Virginia State Police Change Prayer Policy
Chaplains can once again invoke Jesus at public events.
April 29, 2010
Dena Potter — Associated Press
RICHMOND – RICHMOND, Va. (AP) – Virginia State Police chaplains can once again invoke Jesus, Allah and other deities during official prayers.
At the request of Republican Gov. Bob McDonnell, State Police Superintendent W. Stephen Flaherty on Wednesday reversed a 2008 order that required volunteer chaplains to deliver non-denominational prayers at public events.
The policy change came the same day McDonnell reappointed Flaherty to his position, which he has held since 2003.
Flaherty – with the support of then-Gov. Timothy M. Kaine, a Democrat – changed the policy two years ago following a federal court decision that said prayer at government events was only constitutional as long as it was nonsectarian. The directive applied only to government-sponsored state police memorials or trooper graduations, not to private venues such as funerals or in counseling grieving troopers or their loved ones.
The change prompted six chaplains to resign. Nine remain today.
State Police spokeswoman Corinne Geller referred all questions to the governor’s office.
“The governor does not believe the state should tell chaplains of any faith how to pray,” said Tucker Martin, McDonnell’s spokesman. “Religious officials of all faiths should be allowed to pray according to the dictates of their own conscience, and in accordance with their faith traditions, while being respectful of the faith traditions of others.”
Religious groups had asked McDonnell to change the policy. Legislative efforts to do so have failed in the last two legislative sessions.
Religious groups hailed the decision, while opponents said it could provoke a lawsuit.
Since taking office in January, McDonnell has been criticized for omitting partners in same-sex relationships from an executive order banning discrimination, leaving off any mention of slavery while designating April as Confederate History Month and toying with the idea of requiring felons to write detailed essays to him explaining why he should restore their civil rights.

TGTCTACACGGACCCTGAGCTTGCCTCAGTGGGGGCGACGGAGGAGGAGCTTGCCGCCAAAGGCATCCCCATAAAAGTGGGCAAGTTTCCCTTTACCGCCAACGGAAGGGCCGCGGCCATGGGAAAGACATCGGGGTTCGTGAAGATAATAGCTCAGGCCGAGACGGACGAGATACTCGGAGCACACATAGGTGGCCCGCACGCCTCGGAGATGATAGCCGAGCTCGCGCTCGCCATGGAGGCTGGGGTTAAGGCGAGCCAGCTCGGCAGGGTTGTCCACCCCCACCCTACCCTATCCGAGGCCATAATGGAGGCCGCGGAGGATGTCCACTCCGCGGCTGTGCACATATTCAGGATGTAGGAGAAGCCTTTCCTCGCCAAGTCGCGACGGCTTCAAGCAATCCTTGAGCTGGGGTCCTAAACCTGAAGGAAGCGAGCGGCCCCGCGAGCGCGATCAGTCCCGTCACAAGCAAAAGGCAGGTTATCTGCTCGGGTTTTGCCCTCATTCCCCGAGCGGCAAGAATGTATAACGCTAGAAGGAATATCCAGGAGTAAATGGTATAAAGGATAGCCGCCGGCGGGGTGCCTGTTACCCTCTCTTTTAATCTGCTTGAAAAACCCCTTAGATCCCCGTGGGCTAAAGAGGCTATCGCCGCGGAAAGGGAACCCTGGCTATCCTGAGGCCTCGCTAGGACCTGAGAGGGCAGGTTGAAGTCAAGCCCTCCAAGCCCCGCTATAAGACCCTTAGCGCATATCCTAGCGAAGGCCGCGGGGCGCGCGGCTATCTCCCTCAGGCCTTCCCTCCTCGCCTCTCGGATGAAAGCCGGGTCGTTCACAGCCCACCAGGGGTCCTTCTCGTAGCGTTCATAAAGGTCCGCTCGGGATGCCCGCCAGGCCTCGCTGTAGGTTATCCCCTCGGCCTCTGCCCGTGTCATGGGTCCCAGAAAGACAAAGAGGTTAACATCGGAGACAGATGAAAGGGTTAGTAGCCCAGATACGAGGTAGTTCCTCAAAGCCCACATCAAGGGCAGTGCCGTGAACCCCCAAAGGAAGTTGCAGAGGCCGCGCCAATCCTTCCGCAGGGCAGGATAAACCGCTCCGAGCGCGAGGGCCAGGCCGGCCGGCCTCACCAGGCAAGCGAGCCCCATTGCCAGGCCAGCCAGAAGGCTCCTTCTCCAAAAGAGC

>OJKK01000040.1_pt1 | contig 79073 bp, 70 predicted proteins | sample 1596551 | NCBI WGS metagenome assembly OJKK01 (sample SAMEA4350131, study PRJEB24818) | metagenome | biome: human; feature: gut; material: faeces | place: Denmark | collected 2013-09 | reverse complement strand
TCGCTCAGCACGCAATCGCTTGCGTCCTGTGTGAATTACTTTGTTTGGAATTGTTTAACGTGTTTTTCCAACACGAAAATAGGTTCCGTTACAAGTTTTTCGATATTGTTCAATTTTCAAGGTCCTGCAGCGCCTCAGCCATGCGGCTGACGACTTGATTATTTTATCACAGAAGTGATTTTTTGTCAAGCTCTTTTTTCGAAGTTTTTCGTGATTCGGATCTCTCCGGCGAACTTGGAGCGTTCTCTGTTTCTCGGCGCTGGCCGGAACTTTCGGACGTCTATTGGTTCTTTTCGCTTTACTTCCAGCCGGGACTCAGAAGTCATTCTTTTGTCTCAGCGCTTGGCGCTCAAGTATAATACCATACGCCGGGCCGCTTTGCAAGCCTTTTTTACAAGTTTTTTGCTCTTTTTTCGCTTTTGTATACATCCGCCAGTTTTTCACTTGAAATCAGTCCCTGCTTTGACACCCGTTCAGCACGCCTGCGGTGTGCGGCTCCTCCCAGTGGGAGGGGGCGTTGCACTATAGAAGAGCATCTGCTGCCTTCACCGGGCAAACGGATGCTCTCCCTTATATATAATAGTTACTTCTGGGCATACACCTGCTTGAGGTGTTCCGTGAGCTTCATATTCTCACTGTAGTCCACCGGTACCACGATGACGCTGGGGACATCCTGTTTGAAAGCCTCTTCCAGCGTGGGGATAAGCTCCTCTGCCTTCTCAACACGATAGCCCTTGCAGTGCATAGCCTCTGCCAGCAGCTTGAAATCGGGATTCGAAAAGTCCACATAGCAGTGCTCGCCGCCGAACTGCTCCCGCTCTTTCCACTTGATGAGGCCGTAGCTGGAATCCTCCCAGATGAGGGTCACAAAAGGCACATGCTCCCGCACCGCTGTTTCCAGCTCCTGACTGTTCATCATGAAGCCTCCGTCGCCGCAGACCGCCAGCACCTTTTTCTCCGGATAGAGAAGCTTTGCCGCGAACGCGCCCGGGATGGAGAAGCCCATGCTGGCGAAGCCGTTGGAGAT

Smith said the prayer policy would have to “be revisited either by the administration or the legislature or the courts in the very near future.”
Kent Willis, executive director of the Virginia chapter of the American Civil Liberties Union, said the change in policy likely would lead chaplains to offer sectarian prayers at police-sponsored events “thus inviting litigation.”
“Any hint that the government prefers one religion over others not only constitutes an endorsement of a particular religion, but also implies that other religions are somehow inferior,” Willis said in a statement.
Conservative groups, however, rejoiced at what they called the end of a discriminatory policy.
“We’re glad to see the gag lifted,” said Victoria Cobb, president of the Family Foundation of Virginia. “Virginia is a pluralistic place where we can respect each other’s faiths, but that doesn’t force us to be silent about our own conscious beliefs.”
The original policy had been in place since 1979, when the volunteer chaplain program was established.
Martin said Flaherty’s appointment had nothing to do with his decision to reinstate the prayer policy but on his “outstanding leadership of the State Police over the past seven years.”